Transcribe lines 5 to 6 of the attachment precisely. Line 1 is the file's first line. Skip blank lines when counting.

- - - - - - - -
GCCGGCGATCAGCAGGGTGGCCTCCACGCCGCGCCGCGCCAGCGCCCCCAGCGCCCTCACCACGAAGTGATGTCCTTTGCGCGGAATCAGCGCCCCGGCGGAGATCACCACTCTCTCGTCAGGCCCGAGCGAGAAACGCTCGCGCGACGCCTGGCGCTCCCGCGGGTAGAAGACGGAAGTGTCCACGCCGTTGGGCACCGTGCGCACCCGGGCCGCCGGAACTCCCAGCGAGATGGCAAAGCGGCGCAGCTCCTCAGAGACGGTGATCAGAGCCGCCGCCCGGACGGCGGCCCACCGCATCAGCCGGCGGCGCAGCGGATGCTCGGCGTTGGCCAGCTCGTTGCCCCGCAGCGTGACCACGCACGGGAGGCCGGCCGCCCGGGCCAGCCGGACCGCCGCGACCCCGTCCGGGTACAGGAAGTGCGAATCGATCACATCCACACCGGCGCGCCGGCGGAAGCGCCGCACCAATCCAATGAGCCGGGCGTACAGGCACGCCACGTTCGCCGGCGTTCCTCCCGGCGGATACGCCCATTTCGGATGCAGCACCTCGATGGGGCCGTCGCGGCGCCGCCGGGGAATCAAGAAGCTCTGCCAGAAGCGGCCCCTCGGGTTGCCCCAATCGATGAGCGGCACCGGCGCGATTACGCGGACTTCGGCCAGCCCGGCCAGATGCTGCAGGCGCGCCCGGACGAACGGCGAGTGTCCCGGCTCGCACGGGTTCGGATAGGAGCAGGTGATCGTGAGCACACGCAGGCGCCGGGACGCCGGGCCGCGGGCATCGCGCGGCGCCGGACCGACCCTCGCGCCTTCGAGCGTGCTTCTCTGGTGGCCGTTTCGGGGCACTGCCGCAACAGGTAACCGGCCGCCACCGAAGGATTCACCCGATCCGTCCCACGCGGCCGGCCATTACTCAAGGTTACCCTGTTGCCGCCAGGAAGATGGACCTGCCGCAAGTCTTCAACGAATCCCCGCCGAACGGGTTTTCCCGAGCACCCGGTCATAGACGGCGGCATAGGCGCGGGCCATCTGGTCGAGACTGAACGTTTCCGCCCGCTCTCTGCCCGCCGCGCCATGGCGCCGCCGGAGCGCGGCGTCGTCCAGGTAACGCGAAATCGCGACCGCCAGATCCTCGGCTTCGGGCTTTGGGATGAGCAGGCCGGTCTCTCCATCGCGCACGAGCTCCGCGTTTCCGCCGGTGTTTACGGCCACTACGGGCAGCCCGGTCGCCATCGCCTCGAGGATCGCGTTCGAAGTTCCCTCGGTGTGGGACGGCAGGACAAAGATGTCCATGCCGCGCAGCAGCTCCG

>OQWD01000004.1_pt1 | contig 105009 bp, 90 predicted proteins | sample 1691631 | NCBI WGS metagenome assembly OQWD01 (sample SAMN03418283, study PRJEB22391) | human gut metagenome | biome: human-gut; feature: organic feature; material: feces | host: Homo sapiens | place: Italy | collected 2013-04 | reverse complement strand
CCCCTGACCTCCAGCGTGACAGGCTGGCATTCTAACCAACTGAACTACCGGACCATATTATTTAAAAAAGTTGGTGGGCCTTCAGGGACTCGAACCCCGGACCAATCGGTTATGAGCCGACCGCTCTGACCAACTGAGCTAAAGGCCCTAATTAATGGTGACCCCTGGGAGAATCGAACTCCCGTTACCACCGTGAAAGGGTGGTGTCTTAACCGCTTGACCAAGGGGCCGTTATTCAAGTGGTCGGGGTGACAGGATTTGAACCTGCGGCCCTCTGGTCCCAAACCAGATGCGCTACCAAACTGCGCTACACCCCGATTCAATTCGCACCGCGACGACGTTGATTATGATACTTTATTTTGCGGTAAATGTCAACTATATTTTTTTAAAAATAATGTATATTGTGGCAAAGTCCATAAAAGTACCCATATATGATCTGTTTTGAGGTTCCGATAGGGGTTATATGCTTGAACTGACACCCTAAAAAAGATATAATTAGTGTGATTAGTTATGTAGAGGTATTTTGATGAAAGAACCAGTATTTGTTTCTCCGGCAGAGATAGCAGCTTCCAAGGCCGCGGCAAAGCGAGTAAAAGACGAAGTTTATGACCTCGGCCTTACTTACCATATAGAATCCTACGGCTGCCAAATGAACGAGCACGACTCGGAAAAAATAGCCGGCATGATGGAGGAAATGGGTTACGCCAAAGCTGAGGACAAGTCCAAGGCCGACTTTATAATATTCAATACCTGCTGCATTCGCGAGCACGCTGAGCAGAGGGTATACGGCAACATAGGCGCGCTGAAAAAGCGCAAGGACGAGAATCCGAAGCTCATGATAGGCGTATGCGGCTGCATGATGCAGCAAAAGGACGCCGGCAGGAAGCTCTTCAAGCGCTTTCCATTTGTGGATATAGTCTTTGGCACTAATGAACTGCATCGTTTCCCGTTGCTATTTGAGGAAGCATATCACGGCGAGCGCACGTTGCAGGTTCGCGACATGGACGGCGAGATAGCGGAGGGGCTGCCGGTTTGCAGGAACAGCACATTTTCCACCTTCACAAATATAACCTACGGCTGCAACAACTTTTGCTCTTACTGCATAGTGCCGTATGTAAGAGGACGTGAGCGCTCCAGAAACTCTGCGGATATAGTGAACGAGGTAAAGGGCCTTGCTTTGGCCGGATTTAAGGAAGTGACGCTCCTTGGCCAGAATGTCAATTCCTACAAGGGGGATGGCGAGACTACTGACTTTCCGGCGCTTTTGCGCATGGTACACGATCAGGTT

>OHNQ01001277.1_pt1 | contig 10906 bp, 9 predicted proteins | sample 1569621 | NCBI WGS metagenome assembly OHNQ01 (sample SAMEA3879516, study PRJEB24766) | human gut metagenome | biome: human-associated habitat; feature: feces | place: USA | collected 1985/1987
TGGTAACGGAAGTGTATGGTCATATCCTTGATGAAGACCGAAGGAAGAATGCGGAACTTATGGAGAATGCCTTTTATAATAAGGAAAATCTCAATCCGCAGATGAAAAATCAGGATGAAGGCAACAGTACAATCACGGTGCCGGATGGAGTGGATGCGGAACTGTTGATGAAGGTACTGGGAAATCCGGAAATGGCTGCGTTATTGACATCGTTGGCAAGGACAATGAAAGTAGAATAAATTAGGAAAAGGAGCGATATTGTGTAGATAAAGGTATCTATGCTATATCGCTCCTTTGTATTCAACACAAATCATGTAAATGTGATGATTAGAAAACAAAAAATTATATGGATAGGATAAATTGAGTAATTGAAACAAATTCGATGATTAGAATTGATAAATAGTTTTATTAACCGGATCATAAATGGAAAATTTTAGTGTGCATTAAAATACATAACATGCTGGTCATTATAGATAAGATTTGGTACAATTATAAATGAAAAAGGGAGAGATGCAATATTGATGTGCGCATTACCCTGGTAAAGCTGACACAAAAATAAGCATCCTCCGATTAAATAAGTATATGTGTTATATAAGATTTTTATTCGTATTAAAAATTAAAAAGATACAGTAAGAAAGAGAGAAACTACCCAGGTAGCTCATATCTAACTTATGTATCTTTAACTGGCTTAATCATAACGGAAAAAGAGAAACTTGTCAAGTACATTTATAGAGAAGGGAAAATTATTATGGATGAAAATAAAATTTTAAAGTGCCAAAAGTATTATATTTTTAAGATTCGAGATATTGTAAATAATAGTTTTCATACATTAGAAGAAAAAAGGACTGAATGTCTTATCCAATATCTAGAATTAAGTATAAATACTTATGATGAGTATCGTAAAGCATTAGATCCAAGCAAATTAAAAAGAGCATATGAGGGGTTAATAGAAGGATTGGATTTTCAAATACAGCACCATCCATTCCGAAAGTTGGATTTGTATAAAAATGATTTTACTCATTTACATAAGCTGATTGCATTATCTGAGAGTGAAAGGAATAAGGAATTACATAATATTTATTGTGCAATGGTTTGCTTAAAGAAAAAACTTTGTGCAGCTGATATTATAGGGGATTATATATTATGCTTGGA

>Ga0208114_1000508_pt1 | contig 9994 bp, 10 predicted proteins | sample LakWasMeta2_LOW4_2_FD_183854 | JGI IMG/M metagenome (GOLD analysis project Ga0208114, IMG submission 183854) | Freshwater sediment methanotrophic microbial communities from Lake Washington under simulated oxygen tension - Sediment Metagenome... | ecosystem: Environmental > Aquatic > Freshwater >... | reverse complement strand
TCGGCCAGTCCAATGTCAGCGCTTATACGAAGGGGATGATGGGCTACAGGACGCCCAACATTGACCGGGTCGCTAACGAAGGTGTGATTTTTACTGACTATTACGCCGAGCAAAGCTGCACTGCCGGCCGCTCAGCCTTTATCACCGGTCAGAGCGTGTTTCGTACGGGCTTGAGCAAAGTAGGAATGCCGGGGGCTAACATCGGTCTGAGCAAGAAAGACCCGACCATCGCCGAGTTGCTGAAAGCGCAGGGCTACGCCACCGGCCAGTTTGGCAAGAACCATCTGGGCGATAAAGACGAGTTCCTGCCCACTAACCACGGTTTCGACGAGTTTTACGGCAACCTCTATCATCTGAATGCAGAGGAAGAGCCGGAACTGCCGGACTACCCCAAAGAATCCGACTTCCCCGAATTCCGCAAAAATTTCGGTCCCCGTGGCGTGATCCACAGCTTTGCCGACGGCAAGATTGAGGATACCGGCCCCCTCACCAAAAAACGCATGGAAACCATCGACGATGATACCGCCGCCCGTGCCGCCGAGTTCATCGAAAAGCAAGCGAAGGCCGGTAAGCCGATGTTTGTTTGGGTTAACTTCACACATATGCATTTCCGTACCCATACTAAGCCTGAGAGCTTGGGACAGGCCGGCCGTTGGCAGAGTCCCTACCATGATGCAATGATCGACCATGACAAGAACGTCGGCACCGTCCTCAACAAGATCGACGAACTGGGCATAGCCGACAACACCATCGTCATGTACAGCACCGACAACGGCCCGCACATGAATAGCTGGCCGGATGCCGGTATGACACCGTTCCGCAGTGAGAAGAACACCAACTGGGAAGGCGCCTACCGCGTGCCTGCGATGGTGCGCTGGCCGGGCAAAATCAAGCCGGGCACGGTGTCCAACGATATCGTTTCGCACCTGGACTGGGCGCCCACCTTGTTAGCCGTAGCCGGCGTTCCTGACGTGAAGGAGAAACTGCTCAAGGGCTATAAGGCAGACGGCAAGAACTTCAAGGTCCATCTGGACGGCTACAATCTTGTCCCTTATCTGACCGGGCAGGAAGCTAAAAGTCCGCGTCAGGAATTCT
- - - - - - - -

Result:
TGGTAACGGAAGTGTATGGTCATATCCTTGATGAAGACCGAAGGAAGAATGCGGAACTTATGGAGAATGCCTTTTATAATAAGGAAAATCTCAATCCGCAGATGAAAAATCAGGATGAAGGCAACAGTACAATCACGGTGCCGGATGGAGTGGATGCGGAACTGTTGATGAAGGTACTGGGAAATCCGGAAATGGCTGCGTTATTGACATCGTTGGCAAGGACAATGAAAGTAGAATAAATTAGGAAAAGGAGCGATATTGTGTAGATAAAGGTATCTATGCTATATCGCTCCTTTGTATTCAACACAAATCATGTAAATGTGATGATTAGAAAACAAAAAATTATATGGATAGGATAAATTGAGTAATTGAAACAAATTCGATGATTAGAATTGATAAATAGTTTTATTAACCGGATCATAAATGGAAAATTTTAGTGTGCATTAAAATACATAACATGCTGGTCATTATAGATAAGATTTGGTACAATTATAAATGAAAAAGGGAGAGATGCAATATTGATGTGCGCATTACCCTGGTAAAGCTGACACAAAAATAAGCATCCTCCGATTAAATAAGTATATGTGTTATATAAGATTTTTATTCGTATTAAAAATTAAAAAGATACAGTAAGAAAGAGAGAAACTACCCAGGTAGCTCATATCTAACTTATGTATCTTTAACTGGCTTAATCATAACGGAAAAAGAGAAACTTGTCAAGTACATTTATAGAGAAGGGAAAATTATTATGGATGAAAATAAAATTTTAAAGTGCCAAAAGTATTATATTTTTAAGATTCGAGATATTGTAAATAATAGTTTTCATACATTAGAAGAAAAAAGGACTGAATGTCTTATCCAATATCTAGAATTAAGTATAAATACTTATGATGAGTATCGTAAAGCATTAGATCCAAGCAAATTAAAAAGAGCATATGAGGGGTTAATAGAAGGATTGGATTTTCAAATACAGCACCATCCATTCCGAAAGTTGGATTTGTATAAAAATGATTTTACTCATTTACATAAGCTGATTGCATTATCTGAGAGTGAAAGGAATAAGGAATTACATAATATTTATTGTGCAATGGTTTGCTTAAAGAAAAAACTTTGTGCAGCTGATATTATAGGGGATTATATATTATGCTTGGA

>Ga0208114_1000508_pt1 | contig 9994 bp, 10 predicted proteins | sample LakWasMeta2_LOW4_2_FD_183854 | JGI IMG/M metagenome (GOLD analysis project Ga0208114, IMG submission 183854) | Freshwater sediment methanotrophic microbial communities from Lake Washington under simulated oxygen tension - Sediment Metagenome... | ecosystem: Environmental > Aquatic > Freshwater >... | reverse complement strand